Health & Business: Jacksonville poised to become ‘proton capital’ of US

The facility at Mayo Clinic will join two others in Jacksonville.

  • By
  • | 5:10 a.m. July 15, 2019
Stuart Klein is the executive director of UF Health’s Proton Therapy Institute in Springfield.
Stuart Klein is the executive director of UF Health’s Proton Therapy Institute in Springfield.
  • News
  • Share

When Mayo Clinic’s $233 million integrated cancer treatment facility is complete, Jacksonville will be home to three proton therapy centers, the most of any city in the country.

That will make Jacksonville “the proton capital of the U.S.,” says Stuart Klein, the executive director of UF Health’s Proton Therapy Institute. 

Proton therapy delivers radiation more precisely than traditional methods, minimizing damage to surrounding healthy tissue. It’s ideal for tumors that are difficult to reach, prone to shifting positions, are near sensitive organs or in pediatric cases.   

There will be more than enough demand for three facilities, say those already offering the treatment in Jacksonville.

“The city is growing, the population is aging, the incidence of cancer is increasing,” Klein said. “We’re treating a relatively low percentage of patients right now with proton therapy and I think we could be treating a lot more.”

The addition of a third facility can be beneficial for cancer patients in Jacksonville, as well as those in South Georgia, Central Florida and the Panhandle, said Scot Ackerman, medical director of the Ackerman Cancer Center in Mandarin, one of the city’s proton therapy providers.

UF Health’s Proton Therapy Institute in Springfield.
UF Health’s Proton Therapy Institute in Springfield.

“It enhances access to this lifesaving treatment for patients here in our city, and regionally as well,” Ackerman said. “This is just giving patients more access to quality care.”

Klein said proton therapy as a treatment option is relatively uncommon – only 1% to 2% percent of radiation treatment is done with the technology.

When UF completed its $91 million proton therapy lab in Springfield in 2006, it was only the fifth one in the country. There are 32 in the country today.

But with highly respected institutions – like Mayo, MD Anderson and Memorial Sloan Kettering – adding it to their cancer treatment technologies, the percentage of cases treated with proton therapy will increase. 

“It’s a testament to the technology, to the effect of this treatment and the acceptance within the medical community,” Klein said. “that this is something that’s worth investing in.”

Each of the three facilities in Jacksonville will provide the service in slightly differing ways. 

Mayo Clinic’s proton therapy facility in San Pablo will be part of a larger integrated oncology facility, which gives the hospital the ability to “offer our patients the full spectrum of cancer treatment options.”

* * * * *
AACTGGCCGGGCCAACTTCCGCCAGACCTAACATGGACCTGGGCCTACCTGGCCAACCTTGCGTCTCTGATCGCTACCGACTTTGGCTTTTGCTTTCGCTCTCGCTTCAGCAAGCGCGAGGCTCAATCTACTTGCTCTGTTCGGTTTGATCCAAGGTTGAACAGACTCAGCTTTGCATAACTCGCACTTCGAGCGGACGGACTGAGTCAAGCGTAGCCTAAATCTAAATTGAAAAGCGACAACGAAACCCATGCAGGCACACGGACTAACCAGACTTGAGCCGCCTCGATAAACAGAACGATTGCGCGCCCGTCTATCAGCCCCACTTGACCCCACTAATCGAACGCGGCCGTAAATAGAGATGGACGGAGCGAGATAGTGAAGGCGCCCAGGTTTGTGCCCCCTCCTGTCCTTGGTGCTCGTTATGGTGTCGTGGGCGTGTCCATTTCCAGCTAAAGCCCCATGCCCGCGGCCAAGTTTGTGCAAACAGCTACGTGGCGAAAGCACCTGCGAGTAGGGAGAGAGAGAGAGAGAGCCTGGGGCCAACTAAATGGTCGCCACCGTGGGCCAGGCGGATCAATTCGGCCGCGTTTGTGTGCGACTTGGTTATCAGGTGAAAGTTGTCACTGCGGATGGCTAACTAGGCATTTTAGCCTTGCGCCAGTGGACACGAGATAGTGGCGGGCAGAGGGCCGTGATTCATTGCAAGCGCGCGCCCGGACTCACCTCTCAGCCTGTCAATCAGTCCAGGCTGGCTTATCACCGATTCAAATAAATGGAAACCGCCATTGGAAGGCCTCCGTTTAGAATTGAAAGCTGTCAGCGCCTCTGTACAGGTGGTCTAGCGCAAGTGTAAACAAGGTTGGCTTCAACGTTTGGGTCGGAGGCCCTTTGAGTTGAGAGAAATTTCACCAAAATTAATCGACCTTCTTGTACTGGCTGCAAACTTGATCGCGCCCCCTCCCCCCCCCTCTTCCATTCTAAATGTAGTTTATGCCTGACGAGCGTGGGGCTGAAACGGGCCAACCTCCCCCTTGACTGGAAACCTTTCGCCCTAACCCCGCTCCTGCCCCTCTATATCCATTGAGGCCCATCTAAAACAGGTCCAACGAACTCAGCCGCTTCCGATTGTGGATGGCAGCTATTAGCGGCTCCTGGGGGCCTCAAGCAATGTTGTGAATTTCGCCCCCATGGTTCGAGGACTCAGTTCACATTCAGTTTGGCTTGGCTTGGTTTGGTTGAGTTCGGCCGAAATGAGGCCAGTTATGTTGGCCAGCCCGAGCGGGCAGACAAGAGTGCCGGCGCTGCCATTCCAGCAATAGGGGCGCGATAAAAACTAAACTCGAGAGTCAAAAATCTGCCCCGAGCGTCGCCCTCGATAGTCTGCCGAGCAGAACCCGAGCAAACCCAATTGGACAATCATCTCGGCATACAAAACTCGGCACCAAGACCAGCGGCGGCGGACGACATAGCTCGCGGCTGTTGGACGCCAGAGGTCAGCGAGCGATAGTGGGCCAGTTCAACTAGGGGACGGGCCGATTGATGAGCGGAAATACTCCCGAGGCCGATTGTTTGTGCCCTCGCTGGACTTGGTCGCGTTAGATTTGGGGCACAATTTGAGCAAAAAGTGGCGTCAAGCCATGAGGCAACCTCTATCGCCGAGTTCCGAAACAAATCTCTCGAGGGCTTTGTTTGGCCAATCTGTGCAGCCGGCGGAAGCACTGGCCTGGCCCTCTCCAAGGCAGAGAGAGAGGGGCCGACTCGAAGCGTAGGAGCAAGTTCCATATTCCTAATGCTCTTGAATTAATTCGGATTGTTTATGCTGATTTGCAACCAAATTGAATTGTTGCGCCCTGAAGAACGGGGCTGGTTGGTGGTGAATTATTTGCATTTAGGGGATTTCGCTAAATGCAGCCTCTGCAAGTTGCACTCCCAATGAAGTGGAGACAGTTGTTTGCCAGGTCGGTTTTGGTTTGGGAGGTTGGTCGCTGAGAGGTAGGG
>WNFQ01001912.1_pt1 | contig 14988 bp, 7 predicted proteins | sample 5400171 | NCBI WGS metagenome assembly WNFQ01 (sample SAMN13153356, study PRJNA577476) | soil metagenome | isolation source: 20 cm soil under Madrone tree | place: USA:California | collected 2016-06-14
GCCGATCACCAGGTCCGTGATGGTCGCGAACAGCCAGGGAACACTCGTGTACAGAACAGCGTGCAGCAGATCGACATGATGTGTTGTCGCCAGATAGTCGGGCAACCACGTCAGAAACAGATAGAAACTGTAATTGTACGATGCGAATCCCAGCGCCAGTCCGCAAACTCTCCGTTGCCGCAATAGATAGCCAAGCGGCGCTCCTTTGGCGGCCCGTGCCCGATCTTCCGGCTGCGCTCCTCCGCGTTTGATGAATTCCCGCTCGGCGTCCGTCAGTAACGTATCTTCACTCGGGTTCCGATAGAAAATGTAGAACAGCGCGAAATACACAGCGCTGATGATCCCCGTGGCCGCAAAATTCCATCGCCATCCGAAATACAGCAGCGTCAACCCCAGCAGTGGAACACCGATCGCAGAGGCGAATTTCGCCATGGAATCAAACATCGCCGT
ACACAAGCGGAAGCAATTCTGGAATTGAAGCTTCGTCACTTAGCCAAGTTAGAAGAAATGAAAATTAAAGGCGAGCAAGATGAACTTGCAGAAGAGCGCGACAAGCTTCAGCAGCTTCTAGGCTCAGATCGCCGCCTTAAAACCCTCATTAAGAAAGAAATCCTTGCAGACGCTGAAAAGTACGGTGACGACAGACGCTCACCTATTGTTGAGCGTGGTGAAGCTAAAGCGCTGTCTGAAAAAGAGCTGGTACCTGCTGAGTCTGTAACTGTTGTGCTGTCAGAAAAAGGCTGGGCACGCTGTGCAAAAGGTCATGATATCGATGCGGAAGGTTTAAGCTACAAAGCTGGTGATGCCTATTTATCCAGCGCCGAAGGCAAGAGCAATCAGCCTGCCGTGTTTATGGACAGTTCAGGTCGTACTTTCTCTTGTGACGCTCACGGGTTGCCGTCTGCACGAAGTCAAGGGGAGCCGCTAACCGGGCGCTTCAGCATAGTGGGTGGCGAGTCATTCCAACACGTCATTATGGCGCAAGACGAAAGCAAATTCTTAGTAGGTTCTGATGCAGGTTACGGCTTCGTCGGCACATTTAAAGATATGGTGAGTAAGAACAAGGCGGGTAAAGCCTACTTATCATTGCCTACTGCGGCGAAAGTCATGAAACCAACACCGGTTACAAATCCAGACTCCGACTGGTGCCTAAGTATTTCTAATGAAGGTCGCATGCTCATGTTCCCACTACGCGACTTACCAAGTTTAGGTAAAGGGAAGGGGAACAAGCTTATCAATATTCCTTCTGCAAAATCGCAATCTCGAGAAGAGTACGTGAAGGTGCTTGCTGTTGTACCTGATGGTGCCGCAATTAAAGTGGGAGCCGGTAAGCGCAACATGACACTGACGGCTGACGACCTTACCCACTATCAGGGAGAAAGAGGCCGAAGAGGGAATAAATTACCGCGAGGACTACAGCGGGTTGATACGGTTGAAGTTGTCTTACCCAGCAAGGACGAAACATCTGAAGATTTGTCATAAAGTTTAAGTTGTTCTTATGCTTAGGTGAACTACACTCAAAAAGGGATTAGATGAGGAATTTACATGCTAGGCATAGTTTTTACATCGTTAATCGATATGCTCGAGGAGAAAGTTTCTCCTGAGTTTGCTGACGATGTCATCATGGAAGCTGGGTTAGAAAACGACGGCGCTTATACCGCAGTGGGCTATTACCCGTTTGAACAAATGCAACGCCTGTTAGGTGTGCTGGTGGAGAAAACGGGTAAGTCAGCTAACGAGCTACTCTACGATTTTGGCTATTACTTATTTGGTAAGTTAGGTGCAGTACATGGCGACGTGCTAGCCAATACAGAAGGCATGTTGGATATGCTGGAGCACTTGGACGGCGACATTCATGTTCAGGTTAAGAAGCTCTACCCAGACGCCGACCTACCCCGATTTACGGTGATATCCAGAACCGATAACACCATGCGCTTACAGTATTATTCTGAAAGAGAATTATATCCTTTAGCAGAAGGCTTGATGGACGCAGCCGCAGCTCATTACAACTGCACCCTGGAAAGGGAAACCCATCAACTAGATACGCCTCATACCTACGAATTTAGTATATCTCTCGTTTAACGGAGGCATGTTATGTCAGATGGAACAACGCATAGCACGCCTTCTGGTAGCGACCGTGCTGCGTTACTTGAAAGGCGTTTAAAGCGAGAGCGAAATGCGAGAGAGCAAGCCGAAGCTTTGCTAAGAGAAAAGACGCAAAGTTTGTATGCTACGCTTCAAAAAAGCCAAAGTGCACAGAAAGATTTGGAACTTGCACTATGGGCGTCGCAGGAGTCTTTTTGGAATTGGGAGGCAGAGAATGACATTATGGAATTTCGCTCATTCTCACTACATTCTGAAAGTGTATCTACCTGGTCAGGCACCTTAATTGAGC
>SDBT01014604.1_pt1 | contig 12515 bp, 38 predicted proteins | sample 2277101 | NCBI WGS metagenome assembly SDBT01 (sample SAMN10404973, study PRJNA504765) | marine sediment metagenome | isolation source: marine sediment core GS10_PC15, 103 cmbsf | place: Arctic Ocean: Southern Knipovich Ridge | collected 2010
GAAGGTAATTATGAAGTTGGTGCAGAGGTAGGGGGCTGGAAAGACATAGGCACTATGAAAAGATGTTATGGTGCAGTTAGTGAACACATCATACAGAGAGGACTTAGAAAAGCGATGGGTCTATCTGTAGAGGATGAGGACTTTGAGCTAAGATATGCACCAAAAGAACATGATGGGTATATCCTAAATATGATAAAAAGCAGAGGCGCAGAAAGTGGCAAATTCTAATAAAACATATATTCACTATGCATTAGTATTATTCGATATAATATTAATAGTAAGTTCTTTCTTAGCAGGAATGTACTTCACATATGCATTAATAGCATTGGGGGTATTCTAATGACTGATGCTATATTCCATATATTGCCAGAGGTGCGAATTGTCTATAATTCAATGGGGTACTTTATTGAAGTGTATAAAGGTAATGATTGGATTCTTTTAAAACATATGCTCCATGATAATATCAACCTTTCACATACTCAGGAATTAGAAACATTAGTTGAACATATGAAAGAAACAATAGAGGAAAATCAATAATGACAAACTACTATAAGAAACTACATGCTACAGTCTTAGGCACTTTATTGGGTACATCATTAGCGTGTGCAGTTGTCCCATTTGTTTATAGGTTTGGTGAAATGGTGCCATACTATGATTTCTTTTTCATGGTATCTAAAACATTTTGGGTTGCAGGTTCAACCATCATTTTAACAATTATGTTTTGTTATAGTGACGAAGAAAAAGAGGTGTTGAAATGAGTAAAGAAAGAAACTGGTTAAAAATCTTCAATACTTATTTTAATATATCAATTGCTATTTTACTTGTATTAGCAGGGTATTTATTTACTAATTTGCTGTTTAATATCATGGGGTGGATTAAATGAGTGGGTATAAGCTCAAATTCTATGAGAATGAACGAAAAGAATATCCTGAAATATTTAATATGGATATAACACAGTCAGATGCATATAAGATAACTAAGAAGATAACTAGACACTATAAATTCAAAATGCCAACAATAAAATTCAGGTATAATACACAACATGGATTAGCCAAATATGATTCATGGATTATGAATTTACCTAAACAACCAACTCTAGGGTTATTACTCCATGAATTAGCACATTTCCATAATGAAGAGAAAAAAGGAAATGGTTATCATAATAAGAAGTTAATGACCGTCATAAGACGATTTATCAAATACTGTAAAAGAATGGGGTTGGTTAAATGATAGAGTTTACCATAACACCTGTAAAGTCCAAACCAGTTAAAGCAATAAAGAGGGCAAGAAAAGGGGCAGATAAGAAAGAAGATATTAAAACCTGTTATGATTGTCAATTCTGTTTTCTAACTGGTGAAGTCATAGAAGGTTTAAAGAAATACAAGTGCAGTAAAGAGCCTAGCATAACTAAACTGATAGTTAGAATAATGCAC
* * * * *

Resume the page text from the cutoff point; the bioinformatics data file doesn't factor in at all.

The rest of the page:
In addition to proton therapy, it will include chemotherapy, immunotherapy, CAR-T cell therapy, gamma knife radiosurgery and traditional radiotherapy. 

Mayo’s proton therapy facility will use pencil beam scanning, the most precise form of proton therapy.

UF Health has that capability as well, and touts the facility as having the most diverse proton therapy offerings under one roof.

The facility is undergoing a $39 million expansion to add another proton system, and once complete at the end of the year, it will have five proton therapy systems.

Three will be PBS-equipped, one machine is used for eye cancers and one is a double scattering system, which is used for large fields or maximum penetration.

Ackerman Cancer Center began offered proton therapy in a private practice setting in 2015. Ackerman’s $30 million facility is a single-room proton therapy center and will expand with a second system with PBS, most likely in 2021.

“My practice is such that the patients we have aren’t really ones that would necessarily go to an academic institution,” Ackerman said.

“I think that quality care for patients isn’t always in research institutions. They’re about evaluating cases and doing research. We’re about providing quality care for patients in our community,” he said.

Although the three are able to differentiate, they expect more collaboration than competition.

Klein said UF’s facility works with Mayo Clinic’s ophthalmologic oncologist in treating eye cancers with proton therapy, and has done research with Ackerman. And Ackerman said his facility has jointly treated patients with Mayo Clinic.

“We certainly anticipated that Mayo Clinic here in Jacksonville would be adding proton therapy to their offerings of cancer care because Mayo Clinic has been so successful with it at their other two campuses,” Ackerman said. “And we’re happy that they’re going to be able to provide care to patients in this community as well. Because there’s certainly many patients here who don’t have access to this care.”